Mbesa Mission Hospital
In the fifties an English missionary, Dudley Dalton, arrived from Zambia and explored the southern area of Tanzania and found that the region was extremely underdeveloped. In many respects the people of this area were highly disadvantaged especially in regard to health provisions. He networked with the bible school and missions centre Wiedenest (today: Forum Wiedenest) in Bergneustadt Germany and inquired whether or not they could get involved. In Wiedenest a number of Christians felt the call from God to go onto the mission field but weren’t sure about any specific geographical locations. This is where Dudley Dalton’s vision met their calling. In 1957 the first five missionaries were sent out by Wiedenest to Tanzania to explore where to exactly focus their efforts. The english governor of Tunduru pointed the way to Mbesa.
The regional chief of Mbesa welcomed them providing they were to build a local hospital as many people especially women and children were dying in large numbers. He was willing to allocate a large piece of land for this purpose. After humble beginnings the foundation stone of the hospital was laid in 1959.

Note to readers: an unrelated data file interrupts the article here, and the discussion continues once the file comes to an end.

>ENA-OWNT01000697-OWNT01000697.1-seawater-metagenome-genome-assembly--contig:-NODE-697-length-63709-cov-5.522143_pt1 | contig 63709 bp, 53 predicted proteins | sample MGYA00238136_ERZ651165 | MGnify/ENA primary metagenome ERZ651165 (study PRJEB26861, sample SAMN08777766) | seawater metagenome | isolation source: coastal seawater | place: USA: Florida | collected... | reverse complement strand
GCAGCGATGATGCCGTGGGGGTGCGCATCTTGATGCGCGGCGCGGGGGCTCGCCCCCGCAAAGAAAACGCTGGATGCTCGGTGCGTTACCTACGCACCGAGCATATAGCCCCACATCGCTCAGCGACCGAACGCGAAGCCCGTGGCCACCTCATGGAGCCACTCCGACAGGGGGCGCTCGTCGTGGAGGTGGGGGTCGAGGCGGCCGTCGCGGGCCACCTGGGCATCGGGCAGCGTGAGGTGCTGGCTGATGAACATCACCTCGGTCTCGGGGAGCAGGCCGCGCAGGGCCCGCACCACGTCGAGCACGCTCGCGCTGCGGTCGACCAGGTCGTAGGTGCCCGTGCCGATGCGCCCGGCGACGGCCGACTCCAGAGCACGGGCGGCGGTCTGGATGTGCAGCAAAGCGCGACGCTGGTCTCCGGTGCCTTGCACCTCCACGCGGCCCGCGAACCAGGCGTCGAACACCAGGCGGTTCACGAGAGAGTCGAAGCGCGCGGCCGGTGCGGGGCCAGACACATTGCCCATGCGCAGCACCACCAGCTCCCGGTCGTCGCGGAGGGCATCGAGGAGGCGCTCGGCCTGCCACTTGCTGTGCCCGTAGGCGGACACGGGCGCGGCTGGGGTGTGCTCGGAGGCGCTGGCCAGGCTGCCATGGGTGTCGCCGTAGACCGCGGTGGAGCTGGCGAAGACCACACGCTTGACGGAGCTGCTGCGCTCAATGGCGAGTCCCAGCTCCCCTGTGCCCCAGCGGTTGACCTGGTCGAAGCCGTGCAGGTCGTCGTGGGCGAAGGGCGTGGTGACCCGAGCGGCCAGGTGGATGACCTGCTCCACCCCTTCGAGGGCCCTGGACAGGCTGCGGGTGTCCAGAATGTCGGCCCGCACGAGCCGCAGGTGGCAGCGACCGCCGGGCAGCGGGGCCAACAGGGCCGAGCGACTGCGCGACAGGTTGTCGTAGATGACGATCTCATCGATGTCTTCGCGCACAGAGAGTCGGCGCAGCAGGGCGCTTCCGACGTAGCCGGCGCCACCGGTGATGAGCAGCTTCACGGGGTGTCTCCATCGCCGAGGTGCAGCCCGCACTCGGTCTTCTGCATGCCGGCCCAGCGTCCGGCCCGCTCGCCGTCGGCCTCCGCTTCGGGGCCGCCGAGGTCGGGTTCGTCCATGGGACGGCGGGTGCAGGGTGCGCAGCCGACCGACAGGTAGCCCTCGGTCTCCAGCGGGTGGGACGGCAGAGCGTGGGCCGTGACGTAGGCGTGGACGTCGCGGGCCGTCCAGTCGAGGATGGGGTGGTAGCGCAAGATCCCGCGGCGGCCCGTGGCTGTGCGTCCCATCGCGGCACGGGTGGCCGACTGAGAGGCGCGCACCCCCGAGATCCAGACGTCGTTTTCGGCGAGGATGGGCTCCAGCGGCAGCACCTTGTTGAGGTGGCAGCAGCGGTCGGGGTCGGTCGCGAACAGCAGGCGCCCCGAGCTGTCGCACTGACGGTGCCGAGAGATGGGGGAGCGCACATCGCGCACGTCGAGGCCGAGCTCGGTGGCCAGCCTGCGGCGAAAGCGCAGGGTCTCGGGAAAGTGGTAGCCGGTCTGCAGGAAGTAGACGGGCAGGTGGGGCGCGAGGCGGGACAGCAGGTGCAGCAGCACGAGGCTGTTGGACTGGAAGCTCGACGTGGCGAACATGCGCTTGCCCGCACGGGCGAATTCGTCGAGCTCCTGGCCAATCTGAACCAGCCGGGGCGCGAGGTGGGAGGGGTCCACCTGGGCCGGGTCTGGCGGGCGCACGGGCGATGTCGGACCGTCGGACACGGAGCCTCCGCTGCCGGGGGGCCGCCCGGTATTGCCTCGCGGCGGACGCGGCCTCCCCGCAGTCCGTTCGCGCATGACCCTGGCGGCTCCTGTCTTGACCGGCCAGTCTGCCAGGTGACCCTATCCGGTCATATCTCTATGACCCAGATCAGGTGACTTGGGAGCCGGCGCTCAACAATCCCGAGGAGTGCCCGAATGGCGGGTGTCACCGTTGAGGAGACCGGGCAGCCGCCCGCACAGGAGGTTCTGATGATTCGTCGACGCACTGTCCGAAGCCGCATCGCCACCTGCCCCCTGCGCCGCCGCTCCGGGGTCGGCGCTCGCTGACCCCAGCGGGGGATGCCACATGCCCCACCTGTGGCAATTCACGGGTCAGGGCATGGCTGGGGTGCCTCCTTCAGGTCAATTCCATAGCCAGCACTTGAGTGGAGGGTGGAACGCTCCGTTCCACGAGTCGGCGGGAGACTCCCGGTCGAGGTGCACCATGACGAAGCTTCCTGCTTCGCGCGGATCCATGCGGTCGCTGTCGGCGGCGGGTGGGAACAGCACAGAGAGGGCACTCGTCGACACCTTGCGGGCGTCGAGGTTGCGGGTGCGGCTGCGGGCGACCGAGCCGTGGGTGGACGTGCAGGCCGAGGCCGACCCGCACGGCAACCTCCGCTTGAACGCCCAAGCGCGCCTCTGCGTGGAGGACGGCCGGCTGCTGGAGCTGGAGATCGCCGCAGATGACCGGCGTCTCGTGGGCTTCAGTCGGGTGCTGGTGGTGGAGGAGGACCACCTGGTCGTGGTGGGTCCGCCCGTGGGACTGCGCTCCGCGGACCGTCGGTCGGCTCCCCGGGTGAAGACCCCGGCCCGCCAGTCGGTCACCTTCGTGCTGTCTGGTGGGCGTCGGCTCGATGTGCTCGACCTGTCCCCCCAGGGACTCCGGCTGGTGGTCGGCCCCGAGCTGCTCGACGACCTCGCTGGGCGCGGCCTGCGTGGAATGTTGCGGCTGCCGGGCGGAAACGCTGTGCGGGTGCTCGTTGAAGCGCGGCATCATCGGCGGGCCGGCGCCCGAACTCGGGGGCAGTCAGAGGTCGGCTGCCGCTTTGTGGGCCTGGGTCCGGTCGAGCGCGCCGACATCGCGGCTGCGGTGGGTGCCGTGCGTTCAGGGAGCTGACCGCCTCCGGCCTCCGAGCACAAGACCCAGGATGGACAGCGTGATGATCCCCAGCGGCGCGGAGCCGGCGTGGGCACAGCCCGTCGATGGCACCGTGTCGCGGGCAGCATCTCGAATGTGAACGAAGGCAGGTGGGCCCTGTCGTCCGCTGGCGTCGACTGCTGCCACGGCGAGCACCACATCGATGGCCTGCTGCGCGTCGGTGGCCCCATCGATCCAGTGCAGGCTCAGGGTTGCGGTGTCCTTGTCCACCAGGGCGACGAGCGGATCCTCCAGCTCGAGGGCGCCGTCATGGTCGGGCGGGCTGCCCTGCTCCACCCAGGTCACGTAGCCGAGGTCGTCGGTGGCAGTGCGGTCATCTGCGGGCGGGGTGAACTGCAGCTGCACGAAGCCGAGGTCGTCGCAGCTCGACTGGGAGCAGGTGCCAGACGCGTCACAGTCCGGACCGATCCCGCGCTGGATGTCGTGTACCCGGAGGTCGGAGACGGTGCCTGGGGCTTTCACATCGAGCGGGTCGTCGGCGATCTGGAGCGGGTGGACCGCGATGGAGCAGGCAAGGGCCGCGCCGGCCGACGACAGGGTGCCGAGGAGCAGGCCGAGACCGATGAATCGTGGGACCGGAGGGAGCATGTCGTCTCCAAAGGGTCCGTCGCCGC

The founder of the hospital Dr. Dankmar Stein planned the facility with great foresight and expertise, which the hospital still benefits from today. In addition to Mbesa Mission hospital all church related work was interlinked with health care services, as there were no other medical provisions in this region. In Marumba, Mea Mtwaro, Matemanga and Tunduru (the districts capital) dispensaries were founded. In the early sixties the district hospital in Tunduru also received medical expertise from Doctors working at Mbesa Mission Hospital as there were no Doctors in the District Hospital in Tunduru at that time.
Up to this day the church in Tunduru is situated next to the District Hospital, which encapsulates the historical witness of the closeness of the two ministries. As a result of increased medical services of the Tanzanian government the dispensaries were handed over to the government, the last one in Marumba in 2008.